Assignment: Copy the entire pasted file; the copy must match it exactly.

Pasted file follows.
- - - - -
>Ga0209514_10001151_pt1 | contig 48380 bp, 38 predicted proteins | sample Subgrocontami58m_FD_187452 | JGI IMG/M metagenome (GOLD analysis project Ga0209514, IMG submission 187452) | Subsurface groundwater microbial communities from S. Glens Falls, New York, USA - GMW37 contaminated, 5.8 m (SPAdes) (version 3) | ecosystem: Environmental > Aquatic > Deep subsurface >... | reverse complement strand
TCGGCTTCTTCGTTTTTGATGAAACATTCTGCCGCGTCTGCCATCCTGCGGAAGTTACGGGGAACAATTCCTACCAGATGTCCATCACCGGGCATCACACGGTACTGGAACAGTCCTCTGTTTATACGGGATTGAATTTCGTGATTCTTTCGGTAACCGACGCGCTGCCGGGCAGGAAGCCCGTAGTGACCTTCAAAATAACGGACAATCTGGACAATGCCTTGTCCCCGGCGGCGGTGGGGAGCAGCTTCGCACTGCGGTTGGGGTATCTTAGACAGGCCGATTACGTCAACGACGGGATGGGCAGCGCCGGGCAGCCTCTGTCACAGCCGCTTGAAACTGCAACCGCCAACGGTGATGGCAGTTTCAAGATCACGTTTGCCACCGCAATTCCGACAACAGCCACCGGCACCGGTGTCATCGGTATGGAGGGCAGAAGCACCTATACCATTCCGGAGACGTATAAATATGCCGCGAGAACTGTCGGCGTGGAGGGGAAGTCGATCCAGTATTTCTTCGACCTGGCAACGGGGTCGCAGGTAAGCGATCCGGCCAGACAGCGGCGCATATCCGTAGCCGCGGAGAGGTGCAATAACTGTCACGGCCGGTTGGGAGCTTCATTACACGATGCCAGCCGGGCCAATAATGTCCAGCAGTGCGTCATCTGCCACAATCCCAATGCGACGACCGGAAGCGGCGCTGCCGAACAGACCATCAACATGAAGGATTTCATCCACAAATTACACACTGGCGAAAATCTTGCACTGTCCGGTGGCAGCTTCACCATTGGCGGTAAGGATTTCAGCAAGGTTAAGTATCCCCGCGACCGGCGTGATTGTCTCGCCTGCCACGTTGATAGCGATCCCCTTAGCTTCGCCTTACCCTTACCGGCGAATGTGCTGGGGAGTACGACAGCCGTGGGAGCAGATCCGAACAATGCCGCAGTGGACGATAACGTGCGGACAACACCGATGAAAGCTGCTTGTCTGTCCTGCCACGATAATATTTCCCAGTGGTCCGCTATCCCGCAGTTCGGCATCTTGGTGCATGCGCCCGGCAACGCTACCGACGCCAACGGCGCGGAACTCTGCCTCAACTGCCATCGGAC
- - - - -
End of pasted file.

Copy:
>Ga0209514_10001151_pt1 | contig 48380 bp, 38 predicted proteins | sample Subgrocontami58m_FD_187452 | JGI IMG/M metagenome (GOLD analysis project Ga0209514, IMG submission 187452) | Subsurface groundwater microbial communities from S. Glens Falls, New York, USA - GMW37 contaminated, 5.8 m (SPAdes) (version 3) | ecosystem: Environmental > Aquatic > Deep subsurface >... | reverse complement strand
TCGGCTTCTTCGTTTTTGATGAAACATTCTGCCGCGTCTGCCATCCTGCGGAAGTTACGGGGAACAATTCCTACCAGATGTCCATCACCGGGCATCACACGGTACTGGAACAGTCCTCTGTTTATACGGGATTGAATTTCGTGATTCTTTCGGTAACCGACGCGCTGCCGGGCAGGAAGCCCGTAGTGACCTTCAAAATAACGGACAATCTGGACAATGCCTTGTCCCCGGCGGCGGTGGGGAGCAGCTTCGCACTGCGGTTGGGGTATCTTAGACAGGCCGATTACGTCAACGACGGGATGGGCAGCGCCGGGCAGCCTCTGTCACAGCCGCTTGAAACTGCAACCGCCAACGGTGATGGCAGTTTCAAGATCACGTTTGCCACCGCAATTCCGACAACAGCCACCGGCACCGGTGTCATCGGTATGGAGGGCAGAAGCACCTATACCATTCCGGAGACGTATAAATATGCCGCGAGAACTGTCGGCGTGGAGGGGAAGTCGATCCAGTATTTCTTCGACCTGGCAACGGGGTCGCAGGTAAGCGATCCGGCCAGACAGCGGCGCATATCCGTAGCCGCGGAGAGGTGCAATAACTGTCACGGCCGGTTGGGAGCTTCATTACACGATGCCAGCCGGGCCAATAATGTCCAGCAGTGCGTCATCTGCCACAATCCCAATGCGACGACCGGAAGCGGCGCTGCCGAACAGACCATCAACATGAAGGATTTCATCCACAAATTACACACTGGCGAAAATCTTGCACTGTCCGGTGGCAGCTTCACCATTGGCGGTAAGGATTTCAGCAAGGTTAAGTATCCCCGCGACCGGCGTGATTGTCTCGCCTGCCACGTTGATAGCGATCCCCTTAGCTTCGCCTTACCCTTACCGGCGAATGTGCTGGGGAGTACGACAGCCGTGGGAGCAGATCCGAACAATGCCGCAGTGGACGATAACGTGCGGACAACACCGATGAAAGCTGCTTGTCTGTCCTGCCACGATAATATTTCCCAGTGGTCCGCTATCCCGCAGTTCGGCATCTTGGTGCATGCGCCCGGCAACGCTACCGACGCCAACGGCGCGGAACTCTGCCTCAACTGCCATCGGAC